Processes within the critical zone, such as soil formation, support and/or control many ecosystem processes and consequently the supply of products that benefits society. An expanded perspective of ecosystem services that encompasses the critical zone would enable more effective management and allow a more comprehensive valuation of services.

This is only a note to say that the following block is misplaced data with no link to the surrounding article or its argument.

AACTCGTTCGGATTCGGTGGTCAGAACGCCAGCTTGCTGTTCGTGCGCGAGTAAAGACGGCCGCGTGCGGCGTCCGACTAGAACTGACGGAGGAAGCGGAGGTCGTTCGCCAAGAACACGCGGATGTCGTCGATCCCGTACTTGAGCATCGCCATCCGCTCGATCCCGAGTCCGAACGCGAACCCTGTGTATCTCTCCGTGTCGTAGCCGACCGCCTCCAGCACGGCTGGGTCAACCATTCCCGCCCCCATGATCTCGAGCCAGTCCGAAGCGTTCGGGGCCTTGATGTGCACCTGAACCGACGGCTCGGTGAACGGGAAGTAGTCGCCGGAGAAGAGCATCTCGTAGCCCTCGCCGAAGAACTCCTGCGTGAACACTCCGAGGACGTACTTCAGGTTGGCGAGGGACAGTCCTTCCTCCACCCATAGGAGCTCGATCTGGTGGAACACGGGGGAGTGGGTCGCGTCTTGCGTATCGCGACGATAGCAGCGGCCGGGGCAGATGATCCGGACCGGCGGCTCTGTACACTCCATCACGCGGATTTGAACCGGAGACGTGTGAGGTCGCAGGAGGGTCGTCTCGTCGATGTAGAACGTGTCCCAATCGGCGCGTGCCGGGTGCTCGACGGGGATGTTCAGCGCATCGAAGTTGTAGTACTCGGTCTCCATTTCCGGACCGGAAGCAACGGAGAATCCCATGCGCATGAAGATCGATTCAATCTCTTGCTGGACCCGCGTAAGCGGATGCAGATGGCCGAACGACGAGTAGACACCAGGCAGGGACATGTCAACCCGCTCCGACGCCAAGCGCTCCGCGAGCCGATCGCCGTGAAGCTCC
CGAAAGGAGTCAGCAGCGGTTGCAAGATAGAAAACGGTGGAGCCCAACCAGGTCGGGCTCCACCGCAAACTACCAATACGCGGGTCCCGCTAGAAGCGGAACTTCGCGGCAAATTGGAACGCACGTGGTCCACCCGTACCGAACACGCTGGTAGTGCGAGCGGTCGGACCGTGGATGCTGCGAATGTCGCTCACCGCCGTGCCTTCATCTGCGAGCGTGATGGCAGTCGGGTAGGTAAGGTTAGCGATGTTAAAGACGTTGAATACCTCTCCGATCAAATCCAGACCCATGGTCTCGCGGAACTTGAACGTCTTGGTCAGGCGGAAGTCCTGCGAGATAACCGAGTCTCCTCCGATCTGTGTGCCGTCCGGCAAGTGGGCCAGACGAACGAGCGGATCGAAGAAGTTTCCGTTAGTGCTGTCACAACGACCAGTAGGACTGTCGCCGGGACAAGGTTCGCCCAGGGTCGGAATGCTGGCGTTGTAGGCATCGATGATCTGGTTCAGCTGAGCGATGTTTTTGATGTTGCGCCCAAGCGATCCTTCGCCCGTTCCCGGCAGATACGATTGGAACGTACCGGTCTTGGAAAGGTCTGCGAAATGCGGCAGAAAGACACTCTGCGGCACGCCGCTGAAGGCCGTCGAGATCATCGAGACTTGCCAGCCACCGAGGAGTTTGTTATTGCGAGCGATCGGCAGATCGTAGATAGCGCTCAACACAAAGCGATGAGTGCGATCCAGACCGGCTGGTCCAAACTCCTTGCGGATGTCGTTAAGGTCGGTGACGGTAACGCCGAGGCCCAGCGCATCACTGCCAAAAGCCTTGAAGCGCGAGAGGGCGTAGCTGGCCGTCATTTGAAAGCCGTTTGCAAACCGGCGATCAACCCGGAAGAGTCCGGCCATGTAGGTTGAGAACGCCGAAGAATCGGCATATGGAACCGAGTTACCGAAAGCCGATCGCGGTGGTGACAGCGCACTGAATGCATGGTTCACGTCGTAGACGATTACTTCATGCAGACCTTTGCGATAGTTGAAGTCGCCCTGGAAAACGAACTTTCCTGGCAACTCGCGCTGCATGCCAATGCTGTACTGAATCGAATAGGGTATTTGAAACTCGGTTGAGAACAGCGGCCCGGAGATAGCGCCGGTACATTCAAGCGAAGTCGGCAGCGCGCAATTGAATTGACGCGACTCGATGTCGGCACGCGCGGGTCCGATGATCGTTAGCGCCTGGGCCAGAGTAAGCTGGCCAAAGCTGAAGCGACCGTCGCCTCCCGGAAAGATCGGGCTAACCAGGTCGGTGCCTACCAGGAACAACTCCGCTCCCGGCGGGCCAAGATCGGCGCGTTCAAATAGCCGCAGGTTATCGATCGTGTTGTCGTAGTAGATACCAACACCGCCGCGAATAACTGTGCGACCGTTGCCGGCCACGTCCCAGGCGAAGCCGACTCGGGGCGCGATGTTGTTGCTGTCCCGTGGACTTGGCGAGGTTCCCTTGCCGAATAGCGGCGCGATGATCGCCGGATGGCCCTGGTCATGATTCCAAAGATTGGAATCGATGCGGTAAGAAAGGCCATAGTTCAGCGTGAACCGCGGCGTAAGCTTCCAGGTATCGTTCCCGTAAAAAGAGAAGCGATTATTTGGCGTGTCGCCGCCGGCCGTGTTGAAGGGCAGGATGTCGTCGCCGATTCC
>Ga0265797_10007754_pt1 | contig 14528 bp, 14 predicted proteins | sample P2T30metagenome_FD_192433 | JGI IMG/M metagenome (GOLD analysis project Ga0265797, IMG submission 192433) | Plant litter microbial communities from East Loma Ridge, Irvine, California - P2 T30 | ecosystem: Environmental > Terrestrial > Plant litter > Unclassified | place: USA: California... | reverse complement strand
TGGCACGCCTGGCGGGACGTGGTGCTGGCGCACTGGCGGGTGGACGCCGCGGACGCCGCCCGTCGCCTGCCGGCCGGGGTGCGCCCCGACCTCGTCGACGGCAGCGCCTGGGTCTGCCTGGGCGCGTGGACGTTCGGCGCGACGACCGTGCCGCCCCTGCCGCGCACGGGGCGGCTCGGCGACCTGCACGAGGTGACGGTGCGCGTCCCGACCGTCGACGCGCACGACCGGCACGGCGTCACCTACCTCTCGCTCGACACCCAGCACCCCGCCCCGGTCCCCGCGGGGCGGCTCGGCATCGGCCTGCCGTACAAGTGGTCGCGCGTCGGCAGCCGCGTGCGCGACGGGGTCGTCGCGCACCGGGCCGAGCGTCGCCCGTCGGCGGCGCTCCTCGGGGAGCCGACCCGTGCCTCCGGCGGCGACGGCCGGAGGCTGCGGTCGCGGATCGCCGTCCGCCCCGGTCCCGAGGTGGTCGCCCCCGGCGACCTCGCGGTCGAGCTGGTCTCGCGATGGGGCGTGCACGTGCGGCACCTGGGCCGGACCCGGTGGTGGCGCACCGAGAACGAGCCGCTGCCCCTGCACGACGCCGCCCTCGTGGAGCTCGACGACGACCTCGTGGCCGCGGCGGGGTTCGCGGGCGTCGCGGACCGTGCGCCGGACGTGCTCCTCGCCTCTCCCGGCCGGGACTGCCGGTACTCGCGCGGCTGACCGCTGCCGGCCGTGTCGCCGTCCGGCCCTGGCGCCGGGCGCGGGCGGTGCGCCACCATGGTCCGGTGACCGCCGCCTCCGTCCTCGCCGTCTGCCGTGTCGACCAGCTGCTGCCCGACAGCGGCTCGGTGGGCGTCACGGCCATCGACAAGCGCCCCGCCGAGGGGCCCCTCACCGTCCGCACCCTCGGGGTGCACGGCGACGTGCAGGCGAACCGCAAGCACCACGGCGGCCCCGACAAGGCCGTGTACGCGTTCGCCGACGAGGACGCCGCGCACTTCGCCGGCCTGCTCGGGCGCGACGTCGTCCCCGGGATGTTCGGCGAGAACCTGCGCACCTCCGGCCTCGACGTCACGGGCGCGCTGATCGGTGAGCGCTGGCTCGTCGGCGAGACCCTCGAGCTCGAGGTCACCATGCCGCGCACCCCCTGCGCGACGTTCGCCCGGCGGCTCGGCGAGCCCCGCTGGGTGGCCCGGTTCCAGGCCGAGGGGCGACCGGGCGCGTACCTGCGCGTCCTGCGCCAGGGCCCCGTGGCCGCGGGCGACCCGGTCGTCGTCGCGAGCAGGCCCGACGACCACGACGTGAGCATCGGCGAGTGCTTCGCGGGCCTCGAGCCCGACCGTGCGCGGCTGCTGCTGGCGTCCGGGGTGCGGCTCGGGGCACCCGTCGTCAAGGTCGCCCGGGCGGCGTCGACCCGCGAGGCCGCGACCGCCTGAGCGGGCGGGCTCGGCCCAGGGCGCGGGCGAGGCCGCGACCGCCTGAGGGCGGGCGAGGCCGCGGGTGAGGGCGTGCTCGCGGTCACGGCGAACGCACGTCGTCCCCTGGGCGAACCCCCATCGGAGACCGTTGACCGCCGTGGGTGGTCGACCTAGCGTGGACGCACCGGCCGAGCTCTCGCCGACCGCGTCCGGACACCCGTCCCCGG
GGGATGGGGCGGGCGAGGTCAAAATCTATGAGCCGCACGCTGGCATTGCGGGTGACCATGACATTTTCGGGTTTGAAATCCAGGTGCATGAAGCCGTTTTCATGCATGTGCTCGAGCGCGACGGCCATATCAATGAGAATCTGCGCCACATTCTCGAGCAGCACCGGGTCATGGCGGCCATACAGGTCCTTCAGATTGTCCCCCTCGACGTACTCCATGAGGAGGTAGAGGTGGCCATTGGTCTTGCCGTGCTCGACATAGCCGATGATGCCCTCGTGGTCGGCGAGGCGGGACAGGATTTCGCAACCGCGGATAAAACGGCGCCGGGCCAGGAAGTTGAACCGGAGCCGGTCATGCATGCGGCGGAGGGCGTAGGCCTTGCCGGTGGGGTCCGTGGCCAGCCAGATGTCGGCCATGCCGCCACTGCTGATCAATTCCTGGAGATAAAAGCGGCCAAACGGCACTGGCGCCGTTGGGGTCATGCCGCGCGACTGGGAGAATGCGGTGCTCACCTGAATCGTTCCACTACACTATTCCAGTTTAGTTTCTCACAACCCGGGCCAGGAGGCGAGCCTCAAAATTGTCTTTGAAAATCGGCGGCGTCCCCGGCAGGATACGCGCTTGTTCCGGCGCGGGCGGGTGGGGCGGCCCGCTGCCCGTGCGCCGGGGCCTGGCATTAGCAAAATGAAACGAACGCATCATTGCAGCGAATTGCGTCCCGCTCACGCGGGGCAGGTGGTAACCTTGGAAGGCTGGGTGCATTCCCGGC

Processes within the critical zone—spanning groundwater to the top of the vegetation canopy—have important societal relevance and operate over broad spatial and temporal scales that often are not included in existing frameworks for ecosystem services evaluation. Here we expand the scope of ecosystem services by specifying how critical zone processes extend context both spatially and temporally, determine constraints that limit provision of services, and offer a potentially powerful currency for evaluation. Context: A critical zone perspective extends the context of ecosystem services by expressly addressing how the physical structure of the terrestrial Earth surface (e.g., parent material, topography, and orography) provides a broader spatial and temporal template determining the coevolution of physical and biological systems that result in societal benefits. Constraints: The rates at which many ecosystem services are provided are fundamentally constrained by rate-limited critical zone processes, a phenomenon that we describe as a conceptual “supply chain” that accounts for rate-limiting soil formation, hydrologic partitioning, and streamflow generation. Currency: One of the major challenges in assessing ecosystem services is the evaluation of their importance by linking ecological processes to societal benefits through market and nonmarket valuation. We propose that critical zone processes be integrated into an evaluation currency, useful for valuation, by quantifying the energy flux available to do thermodynamic work on the critical zone. In short, characterization of critical zone processes expands the scope of ecosystem services by providing context, constraints, and currency that enable more effective management needed to respond to impacts of changing climate and disturbances.